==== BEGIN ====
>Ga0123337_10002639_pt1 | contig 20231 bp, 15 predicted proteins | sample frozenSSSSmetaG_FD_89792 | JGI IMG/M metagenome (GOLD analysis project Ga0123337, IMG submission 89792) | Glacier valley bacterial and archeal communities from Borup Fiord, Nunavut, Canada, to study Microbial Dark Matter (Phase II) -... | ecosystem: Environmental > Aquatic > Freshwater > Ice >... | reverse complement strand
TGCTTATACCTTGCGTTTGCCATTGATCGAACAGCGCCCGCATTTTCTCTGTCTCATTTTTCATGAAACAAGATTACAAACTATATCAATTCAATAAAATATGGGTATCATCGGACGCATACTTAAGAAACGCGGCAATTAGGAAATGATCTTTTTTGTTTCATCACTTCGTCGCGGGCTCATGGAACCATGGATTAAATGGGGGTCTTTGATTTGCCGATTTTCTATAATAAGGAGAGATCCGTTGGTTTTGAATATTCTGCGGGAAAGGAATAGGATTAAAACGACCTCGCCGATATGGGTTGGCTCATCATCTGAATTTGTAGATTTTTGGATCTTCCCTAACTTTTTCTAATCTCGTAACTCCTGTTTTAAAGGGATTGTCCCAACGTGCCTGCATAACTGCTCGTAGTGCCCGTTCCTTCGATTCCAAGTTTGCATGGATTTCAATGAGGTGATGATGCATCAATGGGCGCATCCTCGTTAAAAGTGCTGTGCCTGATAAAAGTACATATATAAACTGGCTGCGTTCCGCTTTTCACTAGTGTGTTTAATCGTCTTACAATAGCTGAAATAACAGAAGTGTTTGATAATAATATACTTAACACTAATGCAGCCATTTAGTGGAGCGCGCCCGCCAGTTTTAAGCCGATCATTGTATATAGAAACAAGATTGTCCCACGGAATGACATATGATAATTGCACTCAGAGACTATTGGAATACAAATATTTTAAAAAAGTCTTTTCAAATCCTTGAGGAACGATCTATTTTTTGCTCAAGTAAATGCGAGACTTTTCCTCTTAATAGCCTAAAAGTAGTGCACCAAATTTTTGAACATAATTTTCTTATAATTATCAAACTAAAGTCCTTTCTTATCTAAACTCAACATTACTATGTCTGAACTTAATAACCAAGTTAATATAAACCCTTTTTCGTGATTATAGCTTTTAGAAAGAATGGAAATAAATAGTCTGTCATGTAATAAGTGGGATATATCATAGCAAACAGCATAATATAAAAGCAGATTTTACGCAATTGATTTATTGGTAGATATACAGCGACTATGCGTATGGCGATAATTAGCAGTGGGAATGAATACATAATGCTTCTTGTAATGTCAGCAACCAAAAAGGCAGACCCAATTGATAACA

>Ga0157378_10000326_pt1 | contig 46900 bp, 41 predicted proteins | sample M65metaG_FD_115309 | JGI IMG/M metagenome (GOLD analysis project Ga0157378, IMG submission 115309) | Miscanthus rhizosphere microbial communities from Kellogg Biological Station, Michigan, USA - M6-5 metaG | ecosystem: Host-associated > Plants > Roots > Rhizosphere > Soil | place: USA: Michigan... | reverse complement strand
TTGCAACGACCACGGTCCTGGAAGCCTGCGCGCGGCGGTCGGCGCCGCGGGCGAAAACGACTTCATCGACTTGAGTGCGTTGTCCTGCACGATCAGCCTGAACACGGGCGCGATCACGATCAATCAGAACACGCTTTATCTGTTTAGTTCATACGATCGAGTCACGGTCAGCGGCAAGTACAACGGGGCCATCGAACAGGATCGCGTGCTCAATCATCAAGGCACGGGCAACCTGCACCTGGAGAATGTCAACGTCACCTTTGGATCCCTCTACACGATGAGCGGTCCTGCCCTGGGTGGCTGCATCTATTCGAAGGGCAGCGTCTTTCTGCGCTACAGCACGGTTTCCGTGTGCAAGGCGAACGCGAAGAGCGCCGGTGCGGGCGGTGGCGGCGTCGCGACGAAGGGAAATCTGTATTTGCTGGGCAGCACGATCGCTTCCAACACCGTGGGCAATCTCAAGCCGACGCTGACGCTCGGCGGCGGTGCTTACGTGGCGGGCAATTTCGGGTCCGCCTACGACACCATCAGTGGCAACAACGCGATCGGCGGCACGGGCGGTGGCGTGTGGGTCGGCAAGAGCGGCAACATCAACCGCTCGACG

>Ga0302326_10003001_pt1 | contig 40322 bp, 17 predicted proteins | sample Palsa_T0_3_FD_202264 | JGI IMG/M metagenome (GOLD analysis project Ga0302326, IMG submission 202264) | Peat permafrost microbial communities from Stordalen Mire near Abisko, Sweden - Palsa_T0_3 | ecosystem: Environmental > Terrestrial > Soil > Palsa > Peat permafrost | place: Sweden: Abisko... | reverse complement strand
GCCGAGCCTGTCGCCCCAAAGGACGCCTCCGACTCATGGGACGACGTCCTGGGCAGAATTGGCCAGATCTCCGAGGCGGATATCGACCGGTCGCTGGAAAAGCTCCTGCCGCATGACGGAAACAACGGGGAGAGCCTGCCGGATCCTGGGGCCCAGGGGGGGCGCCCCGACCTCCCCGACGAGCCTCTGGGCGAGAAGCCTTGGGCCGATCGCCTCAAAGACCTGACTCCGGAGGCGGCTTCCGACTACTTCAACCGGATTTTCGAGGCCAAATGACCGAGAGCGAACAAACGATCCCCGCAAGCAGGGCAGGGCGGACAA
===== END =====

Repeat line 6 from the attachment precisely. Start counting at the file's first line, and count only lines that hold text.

GCCGAGCCTGTCGCCCCAAAGGACGCCTCCGACTCATGGGACGACGTCCTGGGCAGAATTGGCCAGATCTCCGAGGCGGATATCGACCGGTCGCTGGAAAAGCTCCTGCCGCATGACGGAAACAACGGGGAGAGCCTGCCGGATCCTGGGGCCCAGGGGGGGCGCCCCGACCTCCCCGACGAGCCTCTGGGCGAGAAGCCTTGGGCCGATCGCCTCAAAGACCTGACTCCGGAGGCGGCTTCCGACTACTTCAACCGGATTTTCGAGGCCAAATGACCGAGAGCGAACAAACGATCCCCGCAAGCAGGGCAGGGCGGACAA